Big League Censorship? Michigan Attorney General Threatens Criminal Prosecution Over Posting Of Video Alleging Voter Fraud
I have been commenting on the ongoing challenges to the presidential election. While I have not seen evidence of systemic voter fraud, there are hundreds of affidavits alleging localized fraud, including cases of deceased persons voting. The challenges should be heard and the evidence examined. However, the most worrisome response to these allegations came out of Michigan this week where Michigan Attorney General Dana Nessel’s Office of Public Information threatened a website, Big League Politics, with criminal prosecution if it did not take down a video of alleged voting fraud. The video may indeed be misleading or false. However, the threat of criminal prosecution by the Michigan Attorney General is a chilling escalation of the crackdown on free speech in this country and the calls for censorship on the Internet.
We have been discussing the calls for top Democrats for increased private censorship on social media and the Internet. President-elect Joe Biden has himself called for such censorship, including blocking President Donald Trump’s criticism of mail-in voting. Recently, Bill Russo, a deputy communications director on Biden’s campaign press team, tweeted that Facebook “is shredding the fabric of our democracy” by allowing such views to be shared freely.
The calls mirror the trend in Europe where countries like France, Germany, and England have criminalized speech with ever expanding examples of prohibited expressions and views.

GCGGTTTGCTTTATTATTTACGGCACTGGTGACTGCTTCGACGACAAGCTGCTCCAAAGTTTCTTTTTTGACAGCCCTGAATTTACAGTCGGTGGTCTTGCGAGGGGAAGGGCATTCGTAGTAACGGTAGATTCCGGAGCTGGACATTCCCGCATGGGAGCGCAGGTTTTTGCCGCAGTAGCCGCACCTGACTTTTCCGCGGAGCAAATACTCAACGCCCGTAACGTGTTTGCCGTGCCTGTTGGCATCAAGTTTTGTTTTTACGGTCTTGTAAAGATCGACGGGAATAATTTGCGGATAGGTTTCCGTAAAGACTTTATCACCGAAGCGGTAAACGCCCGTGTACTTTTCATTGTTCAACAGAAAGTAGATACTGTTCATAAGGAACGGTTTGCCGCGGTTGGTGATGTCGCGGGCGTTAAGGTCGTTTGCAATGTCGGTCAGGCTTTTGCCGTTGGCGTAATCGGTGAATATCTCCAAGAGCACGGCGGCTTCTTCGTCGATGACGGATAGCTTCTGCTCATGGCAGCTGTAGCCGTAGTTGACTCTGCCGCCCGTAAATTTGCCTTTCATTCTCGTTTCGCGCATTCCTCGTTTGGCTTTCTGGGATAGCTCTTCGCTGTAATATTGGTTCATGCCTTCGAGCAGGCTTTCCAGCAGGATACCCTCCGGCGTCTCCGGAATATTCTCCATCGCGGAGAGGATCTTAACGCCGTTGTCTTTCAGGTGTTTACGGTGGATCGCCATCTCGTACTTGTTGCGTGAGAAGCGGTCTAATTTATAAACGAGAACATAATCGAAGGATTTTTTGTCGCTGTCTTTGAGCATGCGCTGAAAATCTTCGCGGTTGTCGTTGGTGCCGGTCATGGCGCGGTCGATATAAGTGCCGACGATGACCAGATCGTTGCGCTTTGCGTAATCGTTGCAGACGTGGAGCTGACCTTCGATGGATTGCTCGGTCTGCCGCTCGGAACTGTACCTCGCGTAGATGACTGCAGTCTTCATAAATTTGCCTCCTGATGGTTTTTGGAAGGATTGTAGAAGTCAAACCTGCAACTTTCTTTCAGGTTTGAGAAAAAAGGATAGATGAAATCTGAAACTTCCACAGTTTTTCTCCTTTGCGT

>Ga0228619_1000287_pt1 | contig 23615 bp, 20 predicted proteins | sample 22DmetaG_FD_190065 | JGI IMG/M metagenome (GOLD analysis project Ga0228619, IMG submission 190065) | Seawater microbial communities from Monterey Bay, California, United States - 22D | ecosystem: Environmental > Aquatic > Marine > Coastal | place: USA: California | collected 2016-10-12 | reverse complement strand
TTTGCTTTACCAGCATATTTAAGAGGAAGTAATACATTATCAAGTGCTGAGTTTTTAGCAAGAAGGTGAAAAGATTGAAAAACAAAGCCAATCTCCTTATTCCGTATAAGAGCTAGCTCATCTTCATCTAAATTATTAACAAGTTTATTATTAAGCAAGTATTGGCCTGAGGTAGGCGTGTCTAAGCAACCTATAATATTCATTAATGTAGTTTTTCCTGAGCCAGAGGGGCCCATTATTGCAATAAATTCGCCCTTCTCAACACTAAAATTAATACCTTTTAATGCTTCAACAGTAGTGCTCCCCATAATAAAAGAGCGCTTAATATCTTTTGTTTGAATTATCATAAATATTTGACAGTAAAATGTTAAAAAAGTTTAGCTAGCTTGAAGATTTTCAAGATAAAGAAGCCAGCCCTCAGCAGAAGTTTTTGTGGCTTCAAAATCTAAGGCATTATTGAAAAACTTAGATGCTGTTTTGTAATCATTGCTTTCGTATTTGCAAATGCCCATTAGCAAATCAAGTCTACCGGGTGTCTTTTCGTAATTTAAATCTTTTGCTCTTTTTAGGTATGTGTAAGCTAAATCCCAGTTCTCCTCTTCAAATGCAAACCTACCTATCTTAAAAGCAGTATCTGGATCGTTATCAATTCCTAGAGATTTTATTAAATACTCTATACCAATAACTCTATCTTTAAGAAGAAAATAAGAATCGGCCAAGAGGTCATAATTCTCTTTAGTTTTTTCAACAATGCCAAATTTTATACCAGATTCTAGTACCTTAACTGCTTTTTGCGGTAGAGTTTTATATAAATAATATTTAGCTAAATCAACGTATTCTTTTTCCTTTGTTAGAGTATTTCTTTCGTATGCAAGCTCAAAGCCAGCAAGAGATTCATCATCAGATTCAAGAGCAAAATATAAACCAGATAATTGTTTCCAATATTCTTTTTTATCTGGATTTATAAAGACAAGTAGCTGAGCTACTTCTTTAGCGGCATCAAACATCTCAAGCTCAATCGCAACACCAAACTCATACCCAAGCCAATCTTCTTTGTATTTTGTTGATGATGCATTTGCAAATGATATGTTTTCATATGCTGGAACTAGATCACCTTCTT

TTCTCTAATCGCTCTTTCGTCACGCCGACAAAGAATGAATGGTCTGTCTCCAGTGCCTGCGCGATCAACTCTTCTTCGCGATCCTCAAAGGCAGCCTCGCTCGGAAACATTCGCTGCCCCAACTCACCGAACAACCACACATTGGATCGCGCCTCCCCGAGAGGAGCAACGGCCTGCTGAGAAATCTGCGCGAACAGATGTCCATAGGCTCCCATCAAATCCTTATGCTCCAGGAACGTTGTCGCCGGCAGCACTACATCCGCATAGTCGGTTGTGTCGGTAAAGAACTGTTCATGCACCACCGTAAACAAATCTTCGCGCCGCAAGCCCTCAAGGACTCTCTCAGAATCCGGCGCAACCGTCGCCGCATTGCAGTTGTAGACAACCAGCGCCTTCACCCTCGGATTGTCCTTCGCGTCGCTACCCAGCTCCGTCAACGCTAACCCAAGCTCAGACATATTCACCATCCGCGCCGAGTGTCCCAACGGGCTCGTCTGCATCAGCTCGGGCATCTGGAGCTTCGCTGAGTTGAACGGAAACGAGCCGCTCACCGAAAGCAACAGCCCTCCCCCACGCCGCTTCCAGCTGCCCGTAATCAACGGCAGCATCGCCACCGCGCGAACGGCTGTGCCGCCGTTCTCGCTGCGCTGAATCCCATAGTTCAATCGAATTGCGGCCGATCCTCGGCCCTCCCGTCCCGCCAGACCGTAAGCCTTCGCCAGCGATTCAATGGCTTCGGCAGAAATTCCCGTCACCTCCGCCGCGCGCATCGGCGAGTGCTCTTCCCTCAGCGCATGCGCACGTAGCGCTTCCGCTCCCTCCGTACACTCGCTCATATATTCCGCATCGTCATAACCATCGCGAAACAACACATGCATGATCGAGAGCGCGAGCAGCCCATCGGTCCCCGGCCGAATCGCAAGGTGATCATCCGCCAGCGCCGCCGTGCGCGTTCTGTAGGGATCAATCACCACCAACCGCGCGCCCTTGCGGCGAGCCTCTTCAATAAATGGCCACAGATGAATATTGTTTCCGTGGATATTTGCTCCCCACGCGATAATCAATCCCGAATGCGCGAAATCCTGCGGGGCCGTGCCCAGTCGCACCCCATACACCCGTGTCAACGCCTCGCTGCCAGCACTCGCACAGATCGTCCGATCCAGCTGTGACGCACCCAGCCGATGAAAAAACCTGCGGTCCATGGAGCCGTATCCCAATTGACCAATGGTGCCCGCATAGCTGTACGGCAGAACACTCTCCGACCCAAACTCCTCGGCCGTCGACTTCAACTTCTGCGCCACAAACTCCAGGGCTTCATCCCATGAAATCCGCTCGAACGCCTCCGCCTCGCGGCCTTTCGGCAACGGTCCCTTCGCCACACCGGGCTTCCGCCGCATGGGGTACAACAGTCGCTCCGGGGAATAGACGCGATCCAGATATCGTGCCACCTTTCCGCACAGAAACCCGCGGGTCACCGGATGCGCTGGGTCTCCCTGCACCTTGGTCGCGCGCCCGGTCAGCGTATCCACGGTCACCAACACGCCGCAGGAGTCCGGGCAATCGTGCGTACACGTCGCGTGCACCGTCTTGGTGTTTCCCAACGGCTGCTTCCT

The Cease and Desist letter instructs the site to remove all posts, links, and anything similar immediately which correspond with #LeakDetroit.” Assistant Attorney General Danielle Hagaman-Clark states that “failure to comply will result in criminal prosecution.” There is no citation for the penal code provision that makes such an allegation or posting a crime, a standard element in such notice letters.
As have previously discussed how the Supreme Court in cases like United States v. Alvarez has repeatedly found such criminalization of alleged speech to be unconstitutional. The position reminds me of the English view that speaking ill of the government must be prohibited.
Lord Chief Justice John Holt, in a 1704 sedition trial, said it was absurd that speakers and writers “should not be called to account for possessing the people with an ill-opinion of the government, no government can subsist. For it is very necessary for all governments that the people should have a good opinion of it.”
The calls for censorship and criminalization of speech have become a rallying cry for liberals in the United States. Even academics now embrace speech codes and censorship. The erosion of free speech on social media and the Internet includes calls from leading Democratic leaders for years to implement private censorship of political speech, a view supported by academics who have declared that “China was right” about censorship. The concerns over Nessel’s threat are magnified by the fact that the allegation challenges the results of the elections favoring her own party and political allies. If such a posting is a crime, what would stop Nessel from prosecuting the New York Times or Fox News for such videos or alleged whistleblower evidence?
The threat of criminal prosecution should be immediately withdrawn by Nessel and his office.